She didn’t have many friends. For the few friends she did have she was an endless source of frustration. They were unable to convince her to get out more. "People want to fix me up with men,” she’d say derisively. There was a local social club where she could meet others her age, especially of the opposite sex. She was having none of it. “I'm afraid of AIDS,” she’d say. “Anyway I had my man and he's gone."

Often she'd station herself by the window and watch people go by on the street. If she spied me trying to slip out the front door she'd call out, "What happened to you?" Then she’d ask me to get her some pizza or cigarettes. "I'm the mayor of 20th Street," she would say. Famous people -- Mayor LaGuardia, various actors and actresses -- used to stop by. Nowadays things were changing too rapidly. People were moving in and out of the building and she had no idea who they were. She lived in constant fear. The fear was not always unwarranted. Once she let two men in who claimed that the managing agent had sent them to install new windows. One man kept talking to her in the kitchen while his companion pretended to be measuring the windows. When they left she found that two hundred dollars was missing from a drawer. She was suspicious of everybody but the people she should have been. She said she wanted to move. She said she might like to go into a nursing home. She would call and plead for people to keep in touch. Everybody she knew -- relatives, friends, acquaintances -- suffered bad luck. They all seemed to have lost something: their leg, their memory, their life. Disaster always seemed to strike her. She'd adopted the persona of the old, helpless, dependent woman. Her life had stopped with Leo’s death.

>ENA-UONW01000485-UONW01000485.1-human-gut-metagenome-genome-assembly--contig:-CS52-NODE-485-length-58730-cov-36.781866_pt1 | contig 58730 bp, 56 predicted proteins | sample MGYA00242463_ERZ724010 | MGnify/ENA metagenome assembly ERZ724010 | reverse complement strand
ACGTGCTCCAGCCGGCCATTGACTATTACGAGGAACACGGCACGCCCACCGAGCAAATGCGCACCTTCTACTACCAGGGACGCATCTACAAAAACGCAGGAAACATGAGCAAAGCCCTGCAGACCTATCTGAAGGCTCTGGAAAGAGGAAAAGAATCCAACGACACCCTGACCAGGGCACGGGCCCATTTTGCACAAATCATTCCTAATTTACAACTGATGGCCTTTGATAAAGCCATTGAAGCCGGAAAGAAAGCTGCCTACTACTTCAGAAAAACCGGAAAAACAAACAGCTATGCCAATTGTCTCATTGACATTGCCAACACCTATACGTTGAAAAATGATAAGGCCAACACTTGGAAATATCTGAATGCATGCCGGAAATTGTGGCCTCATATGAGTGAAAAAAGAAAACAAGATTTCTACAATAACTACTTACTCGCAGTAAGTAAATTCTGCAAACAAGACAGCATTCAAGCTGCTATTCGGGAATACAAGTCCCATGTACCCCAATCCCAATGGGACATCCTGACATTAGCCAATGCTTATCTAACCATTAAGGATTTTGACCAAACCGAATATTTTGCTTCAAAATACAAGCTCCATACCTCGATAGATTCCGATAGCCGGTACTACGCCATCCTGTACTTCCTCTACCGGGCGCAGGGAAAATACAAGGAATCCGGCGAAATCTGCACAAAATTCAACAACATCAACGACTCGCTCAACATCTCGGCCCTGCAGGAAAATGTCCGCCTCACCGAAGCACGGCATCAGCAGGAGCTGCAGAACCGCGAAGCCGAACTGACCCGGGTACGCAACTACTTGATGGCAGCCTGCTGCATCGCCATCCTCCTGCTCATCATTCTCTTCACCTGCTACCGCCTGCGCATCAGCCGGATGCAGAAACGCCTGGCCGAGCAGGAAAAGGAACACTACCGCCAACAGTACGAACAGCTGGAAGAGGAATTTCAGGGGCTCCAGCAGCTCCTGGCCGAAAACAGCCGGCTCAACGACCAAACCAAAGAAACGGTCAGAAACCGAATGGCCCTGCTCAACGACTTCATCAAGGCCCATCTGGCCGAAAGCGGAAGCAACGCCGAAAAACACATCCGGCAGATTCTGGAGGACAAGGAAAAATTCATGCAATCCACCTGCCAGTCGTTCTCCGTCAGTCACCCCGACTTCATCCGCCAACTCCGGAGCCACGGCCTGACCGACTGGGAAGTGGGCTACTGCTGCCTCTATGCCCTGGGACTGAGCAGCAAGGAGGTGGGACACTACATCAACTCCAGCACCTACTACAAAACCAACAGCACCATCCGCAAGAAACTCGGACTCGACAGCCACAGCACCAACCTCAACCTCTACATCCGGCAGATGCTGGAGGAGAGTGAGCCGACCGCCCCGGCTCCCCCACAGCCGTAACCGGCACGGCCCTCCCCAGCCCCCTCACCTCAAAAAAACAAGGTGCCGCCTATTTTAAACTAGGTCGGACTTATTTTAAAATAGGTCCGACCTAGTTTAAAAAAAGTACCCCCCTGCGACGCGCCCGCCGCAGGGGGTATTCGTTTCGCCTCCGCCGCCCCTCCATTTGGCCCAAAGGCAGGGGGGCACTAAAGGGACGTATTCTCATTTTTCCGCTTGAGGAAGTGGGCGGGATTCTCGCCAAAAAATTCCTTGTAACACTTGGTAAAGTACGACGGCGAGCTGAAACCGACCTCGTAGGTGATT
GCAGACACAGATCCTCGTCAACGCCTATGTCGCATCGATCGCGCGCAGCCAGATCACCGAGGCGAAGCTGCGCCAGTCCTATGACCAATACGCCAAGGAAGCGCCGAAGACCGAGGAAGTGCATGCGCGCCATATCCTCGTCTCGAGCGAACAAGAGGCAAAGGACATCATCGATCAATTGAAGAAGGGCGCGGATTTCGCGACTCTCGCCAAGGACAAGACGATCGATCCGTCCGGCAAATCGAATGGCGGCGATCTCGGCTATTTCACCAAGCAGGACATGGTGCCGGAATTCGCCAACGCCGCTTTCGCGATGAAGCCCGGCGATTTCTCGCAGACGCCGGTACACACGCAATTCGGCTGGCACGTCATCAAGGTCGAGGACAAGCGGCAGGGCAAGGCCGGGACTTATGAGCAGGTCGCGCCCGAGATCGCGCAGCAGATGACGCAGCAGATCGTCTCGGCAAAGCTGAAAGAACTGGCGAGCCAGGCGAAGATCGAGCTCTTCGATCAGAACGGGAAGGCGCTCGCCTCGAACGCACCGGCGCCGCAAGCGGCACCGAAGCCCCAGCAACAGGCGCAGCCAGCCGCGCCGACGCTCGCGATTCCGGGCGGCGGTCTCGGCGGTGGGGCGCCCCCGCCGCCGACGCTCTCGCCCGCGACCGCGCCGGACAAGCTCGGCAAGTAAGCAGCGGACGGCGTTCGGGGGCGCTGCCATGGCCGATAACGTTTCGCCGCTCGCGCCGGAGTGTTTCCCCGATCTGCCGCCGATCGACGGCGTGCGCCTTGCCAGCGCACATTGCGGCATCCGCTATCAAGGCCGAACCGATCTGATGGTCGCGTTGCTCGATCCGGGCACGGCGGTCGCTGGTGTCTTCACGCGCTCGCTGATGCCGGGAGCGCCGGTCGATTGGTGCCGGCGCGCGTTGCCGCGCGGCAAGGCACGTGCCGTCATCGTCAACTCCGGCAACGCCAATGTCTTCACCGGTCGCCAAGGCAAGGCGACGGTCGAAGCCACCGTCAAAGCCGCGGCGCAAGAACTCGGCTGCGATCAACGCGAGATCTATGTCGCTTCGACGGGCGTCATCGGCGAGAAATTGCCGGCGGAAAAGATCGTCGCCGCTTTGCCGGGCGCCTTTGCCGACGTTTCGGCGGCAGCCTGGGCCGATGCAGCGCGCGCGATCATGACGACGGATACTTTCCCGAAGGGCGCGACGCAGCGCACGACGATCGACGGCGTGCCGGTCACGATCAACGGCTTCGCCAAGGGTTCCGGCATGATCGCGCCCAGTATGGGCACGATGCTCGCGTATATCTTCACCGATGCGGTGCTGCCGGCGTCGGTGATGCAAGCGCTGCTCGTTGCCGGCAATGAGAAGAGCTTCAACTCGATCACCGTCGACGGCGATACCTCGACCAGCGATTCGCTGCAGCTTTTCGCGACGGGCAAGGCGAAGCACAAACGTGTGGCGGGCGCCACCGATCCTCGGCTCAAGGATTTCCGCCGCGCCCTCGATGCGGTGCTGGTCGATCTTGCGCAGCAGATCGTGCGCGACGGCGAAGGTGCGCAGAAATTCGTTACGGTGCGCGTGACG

One day very early in December, the latest home attendant was unable to gain entry to Mrs. Sanko's apartment. Evidently she waited a day before notifying the managing agent. Melinda summoned the police at ten the following morning. Two youthful-looking officers from the 13th Precinct a block away responded: one with a red moustache named Cooper and the other a pretty, dark-haired Italian named Diane. Unable to elicit any response and finding the door locked, they went out on the fire escape and broke in, kicking in one pane. They found Mrs. Sanko dead on the floor of the bedroom, dressed in pajamas and a red robe. She seemed to have been trying to grasp hold of the bed to pull herself up when her heart gave out. Someone from EMS was summoned to confirm the death, a formality. Two detectives appeared. They took in the scene but saw nothing that would cause them to think that the death was due to anything other than natural causes, and quickly left. Then two representatives of the Medical Examiner's Office came by. The one who seemed to be in charge was a diminutive Chinese man who spoke with heavily accented English and asked if she'd been taking any medication. No one knew. Cooper and Diane began to search for names and numbers of relatives. They’d been informed that Mrs. Sanko had two nephews in Brooklyn. Address books were found, with lots of names in both, but there was no telling who these people were or what relationship they might have had with the deceased. A wagon -- as the M.E. mortuary vans are called -- was ordered.